4. Make sure that the shutters fit your windows. Each shutter should match the length of the window (excluding trim) and be approximately one-half of the window's width (again excluding trim). Also, think about spaces between windows when measuring for shutter widths.
These louvered shutters are a perfect fit for the casement windows – matching the height of the window and the window’s width (Photo by Miti on Unsplash).
5. Choose shutters that match your home’s architectural style – Remember that you are creating an exterior façade that aims to fascinate and captivate the imagination. So, be sure your shutters match your home’s style and geographic region and fit your windows’ shape and size.
Arts & Crafts/Craftsman – While Mission shutters are the likely choice because of the simple and clean lines, other styles can complement Arts & Crafts and Craftsman homes. For example, board-and-batten, louver, and even Bahama shutters work with these designs.
Board-and-batten shutters that match the siding and columns are an interesting element of this 2-story, 4-bedroom Craftsman style home (Plan #153-1781).
Bungalow/Cape Cod/Cottage/Farmhouse plans can be adorned with a variety of window-shutter styles. For a rustic feel, there is the board and batten. And for a more formal finish, raised-panel, louver, or combination shutters are perfect selections.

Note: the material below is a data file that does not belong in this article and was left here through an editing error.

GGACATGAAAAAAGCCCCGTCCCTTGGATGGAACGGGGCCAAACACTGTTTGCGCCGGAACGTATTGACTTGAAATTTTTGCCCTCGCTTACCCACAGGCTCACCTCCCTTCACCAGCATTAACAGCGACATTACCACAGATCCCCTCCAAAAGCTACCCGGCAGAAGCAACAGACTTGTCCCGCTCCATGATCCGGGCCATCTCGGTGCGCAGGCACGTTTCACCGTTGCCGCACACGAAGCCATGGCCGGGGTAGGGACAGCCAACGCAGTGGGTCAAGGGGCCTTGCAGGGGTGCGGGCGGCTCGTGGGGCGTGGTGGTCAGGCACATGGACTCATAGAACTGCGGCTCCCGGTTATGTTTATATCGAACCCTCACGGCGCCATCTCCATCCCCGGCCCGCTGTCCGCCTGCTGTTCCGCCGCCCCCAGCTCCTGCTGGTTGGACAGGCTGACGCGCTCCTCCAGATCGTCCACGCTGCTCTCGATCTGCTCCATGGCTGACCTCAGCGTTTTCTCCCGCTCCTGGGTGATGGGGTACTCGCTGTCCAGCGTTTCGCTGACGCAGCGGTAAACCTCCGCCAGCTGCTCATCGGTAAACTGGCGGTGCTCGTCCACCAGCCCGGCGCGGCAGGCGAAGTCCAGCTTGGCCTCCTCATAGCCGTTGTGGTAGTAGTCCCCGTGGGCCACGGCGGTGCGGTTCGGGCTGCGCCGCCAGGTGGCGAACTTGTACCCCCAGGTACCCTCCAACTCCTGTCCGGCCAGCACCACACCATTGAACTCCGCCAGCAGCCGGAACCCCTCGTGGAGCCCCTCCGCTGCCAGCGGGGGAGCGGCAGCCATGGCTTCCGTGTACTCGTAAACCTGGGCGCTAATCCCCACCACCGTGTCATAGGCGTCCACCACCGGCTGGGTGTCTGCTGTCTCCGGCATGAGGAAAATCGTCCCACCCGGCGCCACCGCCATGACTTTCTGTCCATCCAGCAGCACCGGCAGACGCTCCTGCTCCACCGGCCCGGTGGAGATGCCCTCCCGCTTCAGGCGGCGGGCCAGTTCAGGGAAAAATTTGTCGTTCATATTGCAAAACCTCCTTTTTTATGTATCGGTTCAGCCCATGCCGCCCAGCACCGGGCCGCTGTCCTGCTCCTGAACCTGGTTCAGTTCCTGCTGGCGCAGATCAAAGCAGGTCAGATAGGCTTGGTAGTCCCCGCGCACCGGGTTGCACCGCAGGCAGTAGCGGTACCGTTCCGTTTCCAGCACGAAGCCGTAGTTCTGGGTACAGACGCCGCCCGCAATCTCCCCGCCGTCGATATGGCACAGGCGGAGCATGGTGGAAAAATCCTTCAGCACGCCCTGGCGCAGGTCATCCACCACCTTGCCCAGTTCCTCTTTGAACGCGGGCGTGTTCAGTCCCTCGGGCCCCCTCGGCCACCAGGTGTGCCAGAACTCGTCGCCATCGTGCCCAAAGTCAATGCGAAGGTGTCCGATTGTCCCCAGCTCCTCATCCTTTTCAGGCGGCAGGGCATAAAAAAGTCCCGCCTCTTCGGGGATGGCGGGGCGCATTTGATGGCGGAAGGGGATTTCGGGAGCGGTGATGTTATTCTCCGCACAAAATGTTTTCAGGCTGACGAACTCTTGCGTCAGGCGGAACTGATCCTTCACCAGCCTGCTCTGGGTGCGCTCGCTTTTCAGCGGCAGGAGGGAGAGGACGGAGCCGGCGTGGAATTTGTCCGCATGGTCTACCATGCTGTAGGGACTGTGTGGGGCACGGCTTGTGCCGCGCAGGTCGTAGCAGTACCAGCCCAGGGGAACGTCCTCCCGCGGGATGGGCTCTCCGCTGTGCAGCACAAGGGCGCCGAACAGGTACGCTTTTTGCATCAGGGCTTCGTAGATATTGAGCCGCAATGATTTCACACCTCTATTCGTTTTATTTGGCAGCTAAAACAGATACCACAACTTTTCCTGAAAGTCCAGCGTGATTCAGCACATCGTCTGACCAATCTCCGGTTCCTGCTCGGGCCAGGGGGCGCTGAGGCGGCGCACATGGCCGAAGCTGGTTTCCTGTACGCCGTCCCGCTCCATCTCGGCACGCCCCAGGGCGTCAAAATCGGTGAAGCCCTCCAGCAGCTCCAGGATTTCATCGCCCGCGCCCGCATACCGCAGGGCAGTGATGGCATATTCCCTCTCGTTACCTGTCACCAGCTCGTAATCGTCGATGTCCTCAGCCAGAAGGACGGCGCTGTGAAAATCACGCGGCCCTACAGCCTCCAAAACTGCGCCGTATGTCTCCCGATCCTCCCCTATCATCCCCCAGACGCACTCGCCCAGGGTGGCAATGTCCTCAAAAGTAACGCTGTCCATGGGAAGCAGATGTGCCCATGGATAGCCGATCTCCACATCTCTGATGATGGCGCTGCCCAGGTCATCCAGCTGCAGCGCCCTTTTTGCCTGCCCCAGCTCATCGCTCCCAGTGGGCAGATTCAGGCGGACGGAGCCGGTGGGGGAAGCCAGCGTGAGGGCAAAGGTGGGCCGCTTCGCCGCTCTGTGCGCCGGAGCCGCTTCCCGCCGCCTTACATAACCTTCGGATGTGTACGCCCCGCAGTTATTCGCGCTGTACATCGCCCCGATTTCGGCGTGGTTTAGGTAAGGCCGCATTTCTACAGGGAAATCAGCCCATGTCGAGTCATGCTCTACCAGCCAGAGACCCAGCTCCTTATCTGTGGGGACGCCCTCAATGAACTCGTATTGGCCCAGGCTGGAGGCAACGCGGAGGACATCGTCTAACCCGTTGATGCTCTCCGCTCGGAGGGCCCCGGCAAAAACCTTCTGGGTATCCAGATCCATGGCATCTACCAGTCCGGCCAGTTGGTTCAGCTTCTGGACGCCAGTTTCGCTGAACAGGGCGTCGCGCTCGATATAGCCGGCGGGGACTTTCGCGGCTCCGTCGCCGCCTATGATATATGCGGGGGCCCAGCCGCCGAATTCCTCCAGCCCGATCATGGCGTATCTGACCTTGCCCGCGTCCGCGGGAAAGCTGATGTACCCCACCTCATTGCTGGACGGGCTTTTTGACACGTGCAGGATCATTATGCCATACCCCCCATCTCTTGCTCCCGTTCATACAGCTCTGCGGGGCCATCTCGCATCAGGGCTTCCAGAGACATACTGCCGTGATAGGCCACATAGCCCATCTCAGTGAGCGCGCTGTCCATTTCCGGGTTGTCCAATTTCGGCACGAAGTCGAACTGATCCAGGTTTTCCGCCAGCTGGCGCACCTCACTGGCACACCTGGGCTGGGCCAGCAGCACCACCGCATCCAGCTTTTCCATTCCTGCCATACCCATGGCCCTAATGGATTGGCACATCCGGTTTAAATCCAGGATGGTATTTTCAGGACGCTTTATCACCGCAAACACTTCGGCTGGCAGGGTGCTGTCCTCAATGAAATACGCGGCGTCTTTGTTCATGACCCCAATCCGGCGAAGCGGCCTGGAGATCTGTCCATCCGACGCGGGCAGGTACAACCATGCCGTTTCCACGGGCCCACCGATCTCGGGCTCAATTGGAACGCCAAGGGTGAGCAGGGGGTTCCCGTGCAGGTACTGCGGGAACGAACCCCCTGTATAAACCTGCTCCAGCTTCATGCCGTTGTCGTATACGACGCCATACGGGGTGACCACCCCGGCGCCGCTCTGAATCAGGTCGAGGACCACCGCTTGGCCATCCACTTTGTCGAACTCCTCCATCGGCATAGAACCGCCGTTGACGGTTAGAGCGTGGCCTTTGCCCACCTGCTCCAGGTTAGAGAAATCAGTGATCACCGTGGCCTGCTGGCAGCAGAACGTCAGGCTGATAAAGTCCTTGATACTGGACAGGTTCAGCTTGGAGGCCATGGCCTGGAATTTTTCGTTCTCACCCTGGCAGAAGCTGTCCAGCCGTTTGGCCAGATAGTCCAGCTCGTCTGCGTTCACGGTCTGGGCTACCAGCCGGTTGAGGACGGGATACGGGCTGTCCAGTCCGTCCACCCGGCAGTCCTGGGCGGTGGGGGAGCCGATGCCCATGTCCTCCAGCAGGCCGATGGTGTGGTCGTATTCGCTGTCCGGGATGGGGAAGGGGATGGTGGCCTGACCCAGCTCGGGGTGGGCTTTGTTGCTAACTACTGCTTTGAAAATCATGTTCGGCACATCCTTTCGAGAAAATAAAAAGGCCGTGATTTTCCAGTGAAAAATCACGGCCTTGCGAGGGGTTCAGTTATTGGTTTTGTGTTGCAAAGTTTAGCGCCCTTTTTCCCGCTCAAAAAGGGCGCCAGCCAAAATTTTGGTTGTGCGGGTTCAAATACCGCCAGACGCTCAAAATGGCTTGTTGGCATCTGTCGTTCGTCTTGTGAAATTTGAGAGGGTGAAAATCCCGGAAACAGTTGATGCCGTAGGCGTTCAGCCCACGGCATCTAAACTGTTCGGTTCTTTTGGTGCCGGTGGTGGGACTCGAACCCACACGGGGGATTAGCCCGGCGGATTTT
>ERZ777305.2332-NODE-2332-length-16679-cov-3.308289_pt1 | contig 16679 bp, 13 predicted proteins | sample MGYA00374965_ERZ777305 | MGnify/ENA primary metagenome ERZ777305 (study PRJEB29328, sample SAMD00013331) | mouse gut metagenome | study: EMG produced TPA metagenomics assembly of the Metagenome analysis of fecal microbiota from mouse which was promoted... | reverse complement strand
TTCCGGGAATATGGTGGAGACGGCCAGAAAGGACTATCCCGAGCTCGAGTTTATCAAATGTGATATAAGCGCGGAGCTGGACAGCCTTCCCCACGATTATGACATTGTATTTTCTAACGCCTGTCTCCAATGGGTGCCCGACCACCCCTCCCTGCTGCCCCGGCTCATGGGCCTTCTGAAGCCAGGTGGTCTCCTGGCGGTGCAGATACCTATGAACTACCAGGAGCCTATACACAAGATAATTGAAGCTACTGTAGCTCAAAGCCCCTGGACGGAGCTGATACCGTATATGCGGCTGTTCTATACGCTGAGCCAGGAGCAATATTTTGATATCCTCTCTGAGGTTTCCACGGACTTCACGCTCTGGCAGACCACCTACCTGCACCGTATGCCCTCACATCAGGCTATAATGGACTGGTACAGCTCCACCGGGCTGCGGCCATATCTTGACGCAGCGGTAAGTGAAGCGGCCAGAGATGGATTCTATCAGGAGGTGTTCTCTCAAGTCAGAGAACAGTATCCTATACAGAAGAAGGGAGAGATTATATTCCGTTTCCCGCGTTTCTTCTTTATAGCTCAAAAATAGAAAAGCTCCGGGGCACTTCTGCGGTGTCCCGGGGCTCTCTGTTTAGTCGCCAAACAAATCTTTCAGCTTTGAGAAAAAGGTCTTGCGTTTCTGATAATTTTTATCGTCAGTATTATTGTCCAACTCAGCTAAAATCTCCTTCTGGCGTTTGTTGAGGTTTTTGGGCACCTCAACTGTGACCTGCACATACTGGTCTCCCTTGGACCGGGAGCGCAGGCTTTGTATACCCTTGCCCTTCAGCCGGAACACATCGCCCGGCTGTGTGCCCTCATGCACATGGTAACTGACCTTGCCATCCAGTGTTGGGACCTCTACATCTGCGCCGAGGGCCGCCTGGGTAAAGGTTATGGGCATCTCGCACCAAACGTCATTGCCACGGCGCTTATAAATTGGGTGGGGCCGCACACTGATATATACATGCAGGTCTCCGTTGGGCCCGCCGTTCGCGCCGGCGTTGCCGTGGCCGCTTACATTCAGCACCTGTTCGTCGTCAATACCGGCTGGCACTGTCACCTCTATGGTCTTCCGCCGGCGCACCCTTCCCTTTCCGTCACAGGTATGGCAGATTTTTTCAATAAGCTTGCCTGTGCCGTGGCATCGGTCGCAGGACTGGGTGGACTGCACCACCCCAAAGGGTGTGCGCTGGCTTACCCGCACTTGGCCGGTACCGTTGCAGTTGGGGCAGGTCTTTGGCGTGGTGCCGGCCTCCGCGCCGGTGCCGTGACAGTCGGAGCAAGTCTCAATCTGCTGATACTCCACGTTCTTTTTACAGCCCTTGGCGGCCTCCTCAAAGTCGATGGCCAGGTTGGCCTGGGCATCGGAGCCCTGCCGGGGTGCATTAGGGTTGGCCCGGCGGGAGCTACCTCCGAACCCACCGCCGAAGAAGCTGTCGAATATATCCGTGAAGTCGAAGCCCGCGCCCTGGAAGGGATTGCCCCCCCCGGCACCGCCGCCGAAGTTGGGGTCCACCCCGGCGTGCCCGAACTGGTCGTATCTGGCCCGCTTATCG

With its warm pastel shades highlighted by the earth tones of the porch furniture and the board and batten window shutters, this 2-story, 3-bedroom Cottage style home with Bungalow influences presents a delightful and welcoming picture (Plan #142-1096).
Colonial (Federal, Georgian) – One of the most timeless styles, the Colonial home, is efficiently designed. The signature large columns supporting a covered porch, symmetrical windows, and dormers are some of its endearing features. With its classic clean lines, the Colonial home can be decorated with different attractive shutters. Generally, the first-floor windows have panel shutters, and the second level, equipped with louvers for more ventilation.
This classic Colonial design of this 6-bedroom, 6-bath, 2-half-bath luxury home includes shutters on the lower and second-floor levels (Plan #120-2531).